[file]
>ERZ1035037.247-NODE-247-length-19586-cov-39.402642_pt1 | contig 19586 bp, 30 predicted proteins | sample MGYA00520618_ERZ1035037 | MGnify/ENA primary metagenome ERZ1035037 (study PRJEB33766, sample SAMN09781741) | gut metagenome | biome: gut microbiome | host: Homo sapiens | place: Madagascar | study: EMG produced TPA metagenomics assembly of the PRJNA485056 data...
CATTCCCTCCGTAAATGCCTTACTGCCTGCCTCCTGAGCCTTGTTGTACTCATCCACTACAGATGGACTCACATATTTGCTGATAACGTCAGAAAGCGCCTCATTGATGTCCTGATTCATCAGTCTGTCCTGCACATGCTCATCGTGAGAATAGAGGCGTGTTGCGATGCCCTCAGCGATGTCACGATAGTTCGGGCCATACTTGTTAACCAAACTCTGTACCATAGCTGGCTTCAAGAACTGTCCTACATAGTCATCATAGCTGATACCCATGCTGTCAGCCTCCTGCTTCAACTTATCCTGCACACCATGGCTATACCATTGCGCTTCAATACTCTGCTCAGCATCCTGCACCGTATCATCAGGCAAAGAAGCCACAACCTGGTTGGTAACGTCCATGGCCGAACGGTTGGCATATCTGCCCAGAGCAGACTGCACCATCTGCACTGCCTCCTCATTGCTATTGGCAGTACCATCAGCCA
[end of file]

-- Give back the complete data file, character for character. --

>ERZ1035037.247-NODE-247-length-19586-cov-39.402642_pt1 | contig 19586 bp, 30 predicted proteins | sample MGYA00520618_ERZ1035037 | MGnify/ENA primary metagenome ERZ1035037 (study PRJEB33766, sample SAMN09781741) | gut metagenome | biome: gut microbiome | host: Homo sapiens | place: Madagascar | study: EMG produced TPA metagenomics assembly of the PRJNA485056 data...
CATTCCCTCCGTAAATGCCTTACTGCCTGCCTCCTGAGCCTTGTTGTACTCATCCACTACAGATGGACTCACATATTTGCTGATAACGTCAGAAAGCGCCTCATTGATGTCCTGATTCATCAGTCTGTCCTGCACATGCTCATCGTGAGAATAGAGGCGTGTTGCGATGCCCTCAGCGATGTCACGATAGTTCGGGCCATACTTGTTAACCAAACTCTGTACCATAGCTGGCTTCAAGAACTGTCCTACATAGTCATCATAGCTGATACCCATGCTGTCAGCCTCCTGCTTCAACTTATCCTGCACACCATGGCTATACCATTGCGCTTCAATACTCTGCTCAGCATCCTGCACCGTATCATCAGGCAAAGAAGCCACAACCTGGTTGGTAACGTCCATGGCCGAACGGTTGGCATATCTGCCCAGAGCAGACTGCACCATCTGCACTGCCTCCTCATTGCTATTGGCAGTACCATCAGCCA